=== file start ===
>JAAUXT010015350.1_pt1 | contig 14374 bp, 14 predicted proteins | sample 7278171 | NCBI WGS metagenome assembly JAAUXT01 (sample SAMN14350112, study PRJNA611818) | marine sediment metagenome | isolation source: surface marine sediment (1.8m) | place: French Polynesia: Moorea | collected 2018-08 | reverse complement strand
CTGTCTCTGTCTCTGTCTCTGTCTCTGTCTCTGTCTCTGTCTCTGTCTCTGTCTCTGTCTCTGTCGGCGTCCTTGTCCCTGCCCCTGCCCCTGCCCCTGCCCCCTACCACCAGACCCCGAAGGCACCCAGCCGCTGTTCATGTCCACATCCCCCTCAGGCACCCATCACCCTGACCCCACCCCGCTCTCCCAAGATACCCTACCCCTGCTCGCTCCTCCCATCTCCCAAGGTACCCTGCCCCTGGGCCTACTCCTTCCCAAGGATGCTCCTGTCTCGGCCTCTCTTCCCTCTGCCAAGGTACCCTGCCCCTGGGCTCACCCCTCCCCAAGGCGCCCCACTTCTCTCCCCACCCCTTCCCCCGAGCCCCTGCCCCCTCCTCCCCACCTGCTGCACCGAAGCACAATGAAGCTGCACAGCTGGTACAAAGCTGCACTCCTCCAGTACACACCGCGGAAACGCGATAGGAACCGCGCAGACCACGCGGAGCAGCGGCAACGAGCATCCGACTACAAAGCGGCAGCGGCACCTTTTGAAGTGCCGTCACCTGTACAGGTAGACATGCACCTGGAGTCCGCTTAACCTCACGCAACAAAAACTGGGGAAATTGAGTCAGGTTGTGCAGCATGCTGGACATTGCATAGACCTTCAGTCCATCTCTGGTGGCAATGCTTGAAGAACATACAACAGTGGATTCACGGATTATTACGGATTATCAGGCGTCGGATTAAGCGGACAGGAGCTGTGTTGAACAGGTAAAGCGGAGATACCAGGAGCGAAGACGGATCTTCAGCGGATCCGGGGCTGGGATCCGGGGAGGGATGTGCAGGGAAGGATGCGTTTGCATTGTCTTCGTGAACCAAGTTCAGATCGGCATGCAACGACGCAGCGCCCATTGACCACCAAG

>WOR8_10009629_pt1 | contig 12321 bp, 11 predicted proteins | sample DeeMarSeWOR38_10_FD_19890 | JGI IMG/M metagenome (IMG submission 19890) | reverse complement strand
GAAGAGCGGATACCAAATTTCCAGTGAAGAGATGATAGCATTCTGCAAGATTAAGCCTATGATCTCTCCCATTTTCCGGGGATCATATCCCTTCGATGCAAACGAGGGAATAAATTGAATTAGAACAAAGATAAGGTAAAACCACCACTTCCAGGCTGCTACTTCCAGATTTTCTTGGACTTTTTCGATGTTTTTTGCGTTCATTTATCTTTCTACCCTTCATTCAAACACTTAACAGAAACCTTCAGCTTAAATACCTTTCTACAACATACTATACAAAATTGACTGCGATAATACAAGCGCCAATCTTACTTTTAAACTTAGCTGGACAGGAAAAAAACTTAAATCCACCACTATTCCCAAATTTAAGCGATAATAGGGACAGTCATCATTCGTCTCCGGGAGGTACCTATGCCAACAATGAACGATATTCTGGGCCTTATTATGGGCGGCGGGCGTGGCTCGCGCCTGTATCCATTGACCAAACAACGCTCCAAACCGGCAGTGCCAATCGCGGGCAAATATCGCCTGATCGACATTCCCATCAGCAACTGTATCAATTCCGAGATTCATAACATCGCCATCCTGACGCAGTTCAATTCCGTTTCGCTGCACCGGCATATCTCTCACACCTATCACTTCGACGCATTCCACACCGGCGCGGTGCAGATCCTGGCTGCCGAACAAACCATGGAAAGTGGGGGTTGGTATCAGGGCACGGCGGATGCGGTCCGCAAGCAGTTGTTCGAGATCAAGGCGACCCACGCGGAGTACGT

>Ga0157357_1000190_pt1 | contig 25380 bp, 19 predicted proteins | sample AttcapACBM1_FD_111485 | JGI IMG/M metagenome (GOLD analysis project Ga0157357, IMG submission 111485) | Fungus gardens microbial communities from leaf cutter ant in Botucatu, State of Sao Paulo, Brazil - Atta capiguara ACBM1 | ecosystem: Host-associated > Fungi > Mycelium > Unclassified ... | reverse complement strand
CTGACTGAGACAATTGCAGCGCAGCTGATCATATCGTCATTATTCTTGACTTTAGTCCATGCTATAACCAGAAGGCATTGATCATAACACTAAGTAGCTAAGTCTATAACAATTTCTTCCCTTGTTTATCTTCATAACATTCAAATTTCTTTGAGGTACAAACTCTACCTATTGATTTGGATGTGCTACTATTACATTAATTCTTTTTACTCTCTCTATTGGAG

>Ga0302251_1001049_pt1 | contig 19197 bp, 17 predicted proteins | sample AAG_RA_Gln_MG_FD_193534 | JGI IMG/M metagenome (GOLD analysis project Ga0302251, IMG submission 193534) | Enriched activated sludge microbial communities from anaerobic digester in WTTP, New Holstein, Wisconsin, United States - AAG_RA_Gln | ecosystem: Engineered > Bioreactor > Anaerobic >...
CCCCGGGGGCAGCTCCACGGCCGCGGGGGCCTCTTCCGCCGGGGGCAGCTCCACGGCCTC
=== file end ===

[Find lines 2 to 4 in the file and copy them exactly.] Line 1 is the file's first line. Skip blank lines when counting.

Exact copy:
CTGTCTCTGTCTCTGTCTCTGTCTCTGTCTCTGTCTCTGTCTCTGTCTCTGTCTCTGTCTCTGTCGGCGTCCTTGTCCCTGCCCCTGCCCCTGCCCCTGCCCCCTACCACCAGACCCCGAAGGCACCCAGCCGCTGTTCATGTCCACATCCCCCTCAGGCACCCATCACCCTGACCCCACCCCGCTCTCCCAAGATACCCTACCCCTGCTCGCTCCTCCCATCTCCCAAGGTACCCTGCCCCTGGGCCTACTCCTTCCCAAGGATGCTCCTGTCTCGGCCTCTCTTCCCTCTGCCAAGGTACCCTGCCCCTGGGCTCACCCCTCCCCAAGGCGCCCCACTTCTCTCCCCACCCCTTCCCCCGAGCCCCTGCCCCCTCCTCCCCACCTGCTGCACCGAAGCACAATGAAGCTGCACAGCTGGTACAAAGCTGCACTCCTCCAGTACACACCGCGGAAACGCGATAGGAACCGCGCAGACCACGCGGAGCAGCGGCAACGAGCATCCGACTACAAAGCGGCAGCGGCACCTTTTGAAGTGCCGTCACCTGTACAGGTAGACATGCACCTGGAGTCCGCTTAACCTCACGCAACAAAAACTGGGGAAATTGAGTCAGGTTGTGCAGCATGCTGGACATTGCATAGACCTTCAGTCCATCTCTGGTGGCAATGCTTGAAGAACATACAACAGTGGATTCACGGATTATTACGGATTATCAGGCGTCGGATTAAGCGGACAGGAGCTGTGTTGAACAGGTAAAGCGGAGATACCAGGAGCGAAGACGGATCTTCAGCGGATCCGGGGCTGGGATCCGGGGAGGGATGTGCAGGGAAGGATGCGTTTGCATTGTCTTCGTGAACCAAGTTCAGATCGGCATGCAACGACGCAGCGCCCATTGACCACCAAG

>WOR8_10009629_pt1 | contig 12321 bp, 11 predicted proteins | sample DeeMarSeWOR38_10_FD_19890 | JGI IMG/M metagenome (IMG submission 19890) | reverse complement strand
GAAGAGCGGATACCAAATTTCCAGTGAAGAGATGATAGCATTCTGCAAGATTAAGCCTATGATCTCTCCCATTTTCCGGGGATCATATCCCTTCGATGCAAACGAGGGAATAAATTGAATTAGAACAAAGATAAGGTAAAACCACCACTTCCAGGCTGCTACTTCCAGATTTTCTTGGACTTTTTCGATGTTTTTTGCGTTCATTTATCTTTCTACCCTTCATTCAAACACTTAACAGAAACCTTCAGCTTAAATACCTTTCTACAACATACTATACAAAATTGACTGCGATAATACAAGCGCCAATCTTACTTTTAAACTTAGCTGGACAGGAAAAAAACTTAAATCCACCACTATTCCCAAATTTAAGCGATAATAGGGACAGTCATCATTCGTCTCCGGGAGGTACCTATGCCAACAATGAACGATATTCTGGGCCTTATTATGGGCGGCGGGCGTGGCTCGCGCCTGTATCCATTGACCAAACAACGCTCCAAACCGGCAGTGCCAATCGCGGGCAAATATCGCCTGATCGACATTCCCATCAGCAACTGTATCAATTCCGAGATTCATAACATCGCCATCCTGACGCAGTTCAATTCCGTTTCGCTGCACCGGCATATCTCTCACACCTATCACTTCGACGCATTCCACACCGGCGCGGTGCAGATCCTGGCTGCCGAACAAACCATGGAAAGTGGGGGTTGGTATCAGGGCACGGCGGATGCGGTCCGCAAGCAGTTGTTCGAGATCAAGGCGACCCACGCGGAGTACGT